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Home / Science-tech / Deadly petri dish: How bat virus studies raise questions about laboratory tinkering

Deadly petri dish: How bat virus studies raise questions about laboratory tinkering

Critics say scientists shouldn’t run experiments that might make viruses better able to spread... given the small but real chance that these may infect lab workers and escape into the outside world

Carl Zimmer   |   Published 01.08.22, 03:04 AM

In mid-2020, a team of scientists catching bats in Laotian caves discovered coronaviruses that were strikingly similar to the one that had begun wreaking havoc around the world.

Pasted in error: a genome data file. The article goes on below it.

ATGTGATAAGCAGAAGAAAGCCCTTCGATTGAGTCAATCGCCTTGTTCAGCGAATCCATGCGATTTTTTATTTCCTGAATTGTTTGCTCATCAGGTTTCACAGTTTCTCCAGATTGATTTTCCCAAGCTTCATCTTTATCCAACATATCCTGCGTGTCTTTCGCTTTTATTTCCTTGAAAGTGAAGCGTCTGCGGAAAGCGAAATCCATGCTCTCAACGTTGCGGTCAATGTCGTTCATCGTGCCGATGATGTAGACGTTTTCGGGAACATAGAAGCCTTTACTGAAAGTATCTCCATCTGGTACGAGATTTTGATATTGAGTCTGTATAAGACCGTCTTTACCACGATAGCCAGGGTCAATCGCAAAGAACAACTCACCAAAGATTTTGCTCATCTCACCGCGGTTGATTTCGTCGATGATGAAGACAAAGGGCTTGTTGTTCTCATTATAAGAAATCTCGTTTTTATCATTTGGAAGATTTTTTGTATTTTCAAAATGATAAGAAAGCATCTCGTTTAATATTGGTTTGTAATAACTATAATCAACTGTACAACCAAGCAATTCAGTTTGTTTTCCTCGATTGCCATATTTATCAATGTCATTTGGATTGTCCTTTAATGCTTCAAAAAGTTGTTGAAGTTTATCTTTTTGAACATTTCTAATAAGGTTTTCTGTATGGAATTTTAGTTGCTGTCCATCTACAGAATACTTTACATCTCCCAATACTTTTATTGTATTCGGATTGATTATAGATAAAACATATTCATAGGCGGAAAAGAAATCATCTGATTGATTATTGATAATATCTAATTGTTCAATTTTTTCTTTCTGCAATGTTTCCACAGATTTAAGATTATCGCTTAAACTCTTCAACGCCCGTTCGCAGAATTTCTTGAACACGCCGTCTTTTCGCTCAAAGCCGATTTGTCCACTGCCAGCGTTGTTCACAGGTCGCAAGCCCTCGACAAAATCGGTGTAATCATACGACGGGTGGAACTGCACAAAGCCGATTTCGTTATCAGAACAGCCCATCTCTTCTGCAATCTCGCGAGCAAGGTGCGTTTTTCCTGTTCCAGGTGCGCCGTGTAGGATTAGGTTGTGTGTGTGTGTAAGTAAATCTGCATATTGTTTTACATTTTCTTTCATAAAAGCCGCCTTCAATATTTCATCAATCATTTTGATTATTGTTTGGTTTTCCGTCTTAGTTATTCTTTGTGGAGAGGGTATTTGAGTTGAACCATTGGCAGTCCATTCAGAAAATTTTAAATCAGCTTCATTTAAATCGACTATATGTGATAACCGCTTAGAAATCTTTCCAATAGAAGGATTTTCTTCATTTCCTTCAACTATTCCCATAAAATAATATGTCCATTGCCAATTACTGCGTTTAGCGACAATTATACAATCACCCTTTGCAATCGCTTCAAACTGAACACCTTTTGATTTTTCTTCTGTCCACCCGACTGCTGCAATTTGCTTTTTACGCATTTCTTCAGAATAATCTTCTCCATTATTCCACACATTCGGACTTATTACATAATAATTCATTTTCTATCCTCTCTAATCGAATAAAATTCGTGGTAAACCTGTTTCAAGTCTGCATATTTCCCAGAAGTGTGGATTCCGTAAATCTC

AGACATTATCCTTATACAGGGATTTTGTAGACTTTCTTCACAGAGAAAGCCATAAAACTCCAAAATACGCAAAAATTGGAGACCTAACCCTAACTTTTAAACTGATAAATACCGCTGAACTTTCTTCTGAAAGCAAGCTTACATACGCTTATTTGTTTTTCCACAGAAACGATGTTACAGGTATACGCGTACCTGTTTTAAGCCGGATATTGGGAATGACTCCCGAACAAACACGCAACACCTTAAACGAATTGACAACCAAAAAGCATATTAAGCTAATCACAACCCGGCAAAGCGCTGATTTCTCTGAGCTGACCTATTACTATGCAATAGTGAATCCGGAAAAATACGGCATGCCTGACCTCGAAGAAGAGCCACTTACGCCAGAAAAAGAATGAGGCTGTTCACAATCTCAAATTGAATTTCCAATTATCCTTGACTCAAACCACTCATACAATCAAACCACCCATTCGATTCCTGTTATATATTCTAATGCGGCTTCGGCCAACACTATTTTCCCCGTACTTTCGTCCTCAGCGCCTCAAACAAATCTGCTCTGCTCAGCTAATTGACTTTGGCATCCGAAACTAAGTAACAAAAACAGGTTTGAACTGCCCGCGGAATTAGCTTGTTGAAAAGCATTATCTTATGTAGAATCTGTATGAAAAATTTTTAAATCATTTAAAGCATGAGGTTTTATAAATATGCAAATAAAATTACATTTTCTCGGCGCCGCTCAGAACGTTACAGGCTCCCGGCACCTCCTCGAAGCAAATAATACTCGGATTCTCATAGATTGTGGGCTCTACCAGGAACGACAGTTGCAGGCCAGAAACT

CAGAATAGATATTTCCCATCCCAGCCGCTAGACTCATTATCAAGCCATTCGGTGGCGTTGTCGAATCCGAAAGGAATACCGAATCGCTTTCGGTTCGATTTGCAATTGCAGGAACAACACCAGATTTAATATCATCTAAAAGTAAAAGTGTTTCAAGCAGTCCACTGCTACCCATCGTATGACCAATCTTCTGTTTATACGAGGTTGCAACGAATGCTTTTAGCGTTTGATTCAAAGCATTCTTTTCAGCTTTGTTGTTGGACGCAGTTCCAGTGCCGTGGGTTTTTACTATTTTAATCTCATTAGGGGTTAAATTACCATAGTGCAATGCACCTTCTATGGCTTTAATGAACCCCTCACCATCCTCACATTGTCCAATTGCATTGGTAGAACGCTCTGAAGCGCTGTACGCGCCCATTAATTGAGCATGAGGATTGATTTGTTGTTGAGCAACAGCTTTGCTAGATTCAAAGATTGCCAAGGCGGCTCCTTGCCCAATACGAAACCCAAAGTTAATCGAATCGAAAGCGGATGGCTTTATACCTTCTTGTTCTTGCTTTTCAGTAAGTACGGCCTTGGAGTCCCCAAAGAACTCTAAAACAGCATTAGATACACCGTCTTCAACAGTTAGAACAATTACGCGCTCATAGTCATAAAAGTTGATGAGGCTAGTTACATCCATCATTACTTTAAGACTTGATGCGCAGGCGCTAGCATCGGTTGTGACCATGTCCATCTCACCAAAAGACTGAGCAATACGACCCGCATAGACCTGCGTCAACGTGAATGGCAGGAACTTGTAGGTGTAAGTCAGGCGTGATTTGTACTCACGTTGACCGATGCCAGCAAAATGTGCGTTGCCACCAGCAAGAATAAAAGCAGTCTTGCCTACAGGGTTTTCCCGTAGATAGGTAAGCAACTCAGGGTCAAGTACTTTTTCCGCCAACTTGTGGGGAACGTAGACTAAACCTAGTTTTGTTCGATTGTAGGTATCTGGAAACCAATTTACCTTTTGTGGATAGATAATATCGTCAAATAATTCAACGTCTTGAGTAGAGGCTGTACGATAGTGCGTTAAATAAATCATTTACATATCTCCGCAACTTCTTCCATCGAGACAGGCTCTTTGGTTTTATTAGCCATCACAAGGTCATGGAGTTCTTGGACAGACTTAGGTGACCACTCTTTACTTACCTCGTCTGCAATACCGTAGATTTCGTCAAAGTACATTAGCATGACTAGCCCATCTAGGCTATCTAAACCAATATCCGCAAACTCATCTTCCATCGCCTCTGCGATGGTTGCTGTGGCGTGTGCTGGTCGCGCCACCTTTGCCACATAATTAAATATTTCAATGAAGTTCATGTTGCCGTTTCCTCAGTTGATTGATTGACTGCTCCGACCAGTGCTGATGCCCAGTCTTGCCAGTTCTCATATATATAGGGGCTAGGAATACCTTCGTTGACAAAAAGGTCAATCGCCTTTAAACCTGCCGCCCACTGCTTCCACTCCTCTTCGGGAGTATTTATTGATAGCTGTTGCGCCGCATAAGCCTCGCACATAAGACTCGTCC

In the months since, some of those researchers have been studying one of these mysterious bat viruses in a high-security laboratory in Paris, France, hoping to discover clues about how its cousin, Sars-CoV-2, went on to become a global threat that has killed an estimated 15 million people.

Their work has been scientifically fruitful. Last year, the scientists discovered that the bat virus was capable of latching on to human cells, at least in petri dishes. Last month, the team reported more reassuring news: that the virus is not particularly harmful to lab animals. The finding suggests that Sars-CoV-2 evolved its abilities to spread quickly and cause deadly disease only after the two lineages branched apart on the viral evolutionary tree.